News - Asbestos found in new buildings in Central/Eastern Europe and Western Asia despite a call for an international ban
Anthesis Consulting Group details the issue of Asbestos being found in new buildings and construction projects in Central and Eastern European countries
Central and Eastern Europe
Asbestos is being used in new buildings despite outcries for an international ban on the dangerous construction material.
The World Health Organisation (WHO) have estimated that about one third of the 850 million people in the European Region live in countries that have not yet banned the use of all forms of Asbestos mineral, and this potentially exposes them at work and in the environment. In countries where asbestos is banned, exposure persists from past use, however in countries where no prohibition or ban is in effect people can be additionally affected by new construction projects or maintenance and refurbishment.
Once a popular building material, asbestos is banned in more than 60 countries worldwide. When disturbed it releases small airborne fibres that penetrate deep into the lungs. Breathing them in can lead to an acute reaction with pneumonia-like symptoms. Chronic exposure can lead to lung scarring, pleural disease, Asbestosis, mesothelioma and even Asbestos related lung cancer.
It is estimated that 15,000 Europeans lose their lives as a result of Asbestos related disease every single year.
Companies specialising in its safe removal say their core business is getting rid of asbestos from old buildings, but they also extract it from new projects where there is a requirement due to corporate HSE policies or international financing requirements.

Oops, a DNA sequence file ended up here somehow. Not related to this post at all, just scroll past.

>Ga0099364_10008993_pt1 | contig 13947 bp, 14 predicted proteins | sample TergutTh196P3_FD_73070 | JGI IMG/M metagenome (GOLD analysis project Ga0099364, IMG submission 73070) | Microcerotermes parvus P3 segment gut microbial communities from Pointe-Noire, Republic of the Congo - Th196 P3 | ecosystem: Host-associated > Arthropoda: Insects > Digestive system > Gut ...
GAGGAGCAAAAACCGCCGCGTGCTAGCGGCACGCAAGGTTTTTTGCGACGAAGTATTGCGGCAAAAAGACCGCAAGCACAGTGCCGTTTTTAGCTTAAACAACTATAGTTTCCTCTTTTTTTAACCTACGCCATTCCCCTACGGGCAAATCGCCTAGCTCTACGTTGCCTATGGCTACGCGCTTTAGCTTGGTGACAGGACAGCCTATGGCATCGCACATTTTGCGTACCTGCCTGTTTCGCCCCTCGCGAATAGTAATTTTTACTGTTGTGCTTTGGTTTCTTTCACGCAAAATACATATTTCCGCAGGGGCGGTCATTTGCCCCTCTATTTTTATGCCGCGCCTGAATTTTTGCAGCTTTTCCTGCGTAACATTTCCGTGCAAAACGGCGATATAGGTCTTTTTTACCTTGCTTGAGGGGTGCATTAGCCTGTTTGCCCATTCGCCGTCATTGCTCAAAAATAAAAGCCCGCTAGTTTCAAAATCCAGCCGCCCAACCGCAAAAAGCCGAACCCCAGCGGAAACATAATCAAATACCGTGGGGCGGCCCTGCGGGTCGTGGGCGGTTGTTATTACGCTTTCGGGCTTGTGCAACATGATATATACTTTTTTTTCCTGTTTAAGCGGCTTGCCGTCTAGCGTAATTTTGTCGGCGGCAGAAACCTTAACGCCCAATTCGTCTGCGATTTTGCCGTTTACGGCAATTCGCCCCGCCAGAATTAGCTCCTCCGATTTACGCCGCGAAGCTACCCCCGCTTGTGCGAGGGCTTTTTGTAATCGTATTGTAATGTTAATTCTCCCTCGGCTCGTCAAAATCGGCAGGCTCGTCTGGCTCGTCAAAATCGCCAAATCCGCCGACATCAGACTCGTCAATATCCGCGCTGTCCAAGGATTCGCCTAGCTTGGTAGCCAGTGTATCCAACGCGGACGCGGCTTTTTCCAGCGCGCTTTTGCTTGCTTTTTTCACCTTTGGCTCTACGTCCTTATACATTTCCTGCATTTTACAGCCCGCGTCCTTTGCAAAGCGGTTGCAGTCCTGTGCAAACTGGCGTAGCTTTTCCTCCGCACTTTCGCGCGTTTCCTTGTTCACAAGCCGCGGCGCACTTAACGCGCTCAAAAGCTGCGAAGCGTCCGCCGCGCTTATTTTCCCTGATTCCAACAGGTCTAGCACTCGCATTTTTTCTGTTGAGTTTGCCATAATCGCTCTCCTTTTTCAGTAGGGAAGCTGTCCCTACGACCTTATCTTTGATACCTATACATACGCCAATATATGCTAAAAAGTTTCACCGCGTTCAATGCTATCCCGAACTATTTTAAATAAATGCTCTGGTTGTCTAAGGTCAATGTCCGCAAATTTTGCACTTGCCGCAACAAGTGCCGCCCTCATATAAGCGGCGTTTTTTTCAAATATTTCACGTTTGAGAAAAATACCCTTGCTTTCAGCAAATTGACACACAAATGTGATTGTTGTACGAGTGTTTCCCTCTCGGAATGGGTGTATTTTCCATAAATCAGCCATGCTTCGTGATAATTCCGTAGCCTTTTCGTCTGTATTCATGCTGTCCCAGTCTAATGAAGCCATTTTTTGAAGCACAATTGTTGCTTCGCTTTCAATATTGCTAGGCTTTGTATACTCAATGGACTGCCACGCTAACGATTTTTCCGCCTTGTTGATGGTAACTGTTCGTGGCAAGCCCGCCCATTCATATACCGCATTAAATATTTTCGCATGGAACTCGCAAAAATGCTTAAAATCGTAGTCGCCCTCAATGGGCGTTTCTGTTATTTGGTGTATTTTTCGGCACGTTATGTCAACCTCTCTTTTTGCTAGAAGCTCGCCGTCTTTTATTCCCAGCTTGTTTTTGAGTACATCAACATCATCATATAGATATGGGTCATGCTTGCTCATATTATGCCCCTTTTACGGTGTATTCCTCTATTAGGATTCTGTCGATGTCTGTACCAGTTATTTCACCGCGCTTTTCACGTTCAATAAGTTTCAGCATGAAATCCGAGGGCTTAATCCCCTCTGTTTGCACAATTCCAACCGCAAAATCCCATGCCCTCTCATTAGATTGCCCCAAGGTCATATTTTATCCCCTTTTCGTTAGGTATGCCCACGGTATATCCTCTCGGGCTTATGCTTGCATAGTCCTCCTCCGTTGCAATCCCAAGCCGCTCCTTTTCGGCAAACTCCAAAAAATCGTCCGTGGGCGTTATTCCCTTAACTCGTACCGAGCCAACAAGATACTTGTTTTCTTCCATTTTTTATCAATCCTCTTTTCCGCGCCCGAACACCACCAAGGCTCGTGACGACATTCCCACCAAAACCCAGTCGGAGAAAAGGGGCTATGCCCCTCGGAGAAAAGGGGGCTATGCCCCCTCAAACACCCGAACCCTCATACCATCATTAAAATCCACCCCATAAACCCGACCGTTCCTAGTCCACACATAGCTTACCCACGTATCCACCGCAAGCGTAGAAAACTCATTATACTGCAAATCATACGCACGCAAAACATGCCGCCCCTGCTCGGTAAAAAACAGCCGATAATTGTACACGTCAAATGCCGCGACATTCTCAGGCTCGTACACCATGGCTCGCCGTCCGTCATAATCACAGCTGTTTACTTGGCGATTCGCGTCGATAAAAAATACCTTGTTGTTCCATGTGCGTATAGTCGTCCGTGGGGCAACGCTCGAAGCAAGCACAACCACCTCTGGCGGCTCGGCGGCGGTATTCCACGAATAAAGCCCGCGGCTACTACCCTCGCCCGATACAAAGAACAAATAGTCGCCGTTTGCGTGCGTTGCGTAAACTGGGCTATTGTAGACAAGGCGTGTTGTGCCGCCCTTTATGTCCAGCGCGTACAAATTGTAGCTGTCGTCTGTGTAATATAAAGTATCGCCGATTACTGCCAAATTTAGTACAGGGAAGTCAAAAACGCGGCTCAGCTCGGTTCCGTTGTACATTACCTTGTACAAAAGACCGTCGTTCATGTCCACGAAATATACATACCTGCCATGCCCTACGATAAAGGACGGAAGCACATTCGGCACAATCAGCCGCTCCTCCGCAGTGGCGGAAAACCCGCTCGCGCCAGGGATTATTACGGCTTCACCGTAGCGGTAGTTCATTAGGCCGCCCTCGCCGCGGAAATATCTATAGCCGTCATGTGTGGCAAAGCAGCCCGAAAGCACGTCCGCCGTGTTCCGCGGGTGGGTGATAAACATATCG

At the time of writing it is understood that Asbestos is still being used in the following Eastern European/Asian countries;
Albania, Andorra, Armenia, Azerbaijan, Bulgaria, Belarus, Bosnia and Herzegovina, Moldova, Kazakhstan, Kyrgyzstan, Russia, Georgia, Turkey, Tajikistan, Turkmenistan, Ukraine, Uzbekistan, Commonwealth of Independent States (CIS).
Prohibitions are now in place in most European Union nations as well as Romania and Serbia.
The only way to reduce the hazards of Asbestos in the construction industry is to prohibit the use of Asbestos Containing Materials (ACMs) (voluntarily and legislatively), use safer substitute materials, and proactively manage the remaining residual risk from each of the activities that are associated with Asbestos exposure.
From a legal and ethical point of view, employers must understand that prevention to exposure is paramount and where this is not possible they must assess the work and provide their employees with the appropriate procedures, control measures, personal protective equipment and respiratory protective equipment. Any existing current legislation must be adhered to, and a best practice guideline implemented.
Only by collectively acknowledging that there is a risk from ACMs in the construction industry and addressing that risk can we play our part in putting an end to unnecessary asbestos related deaths.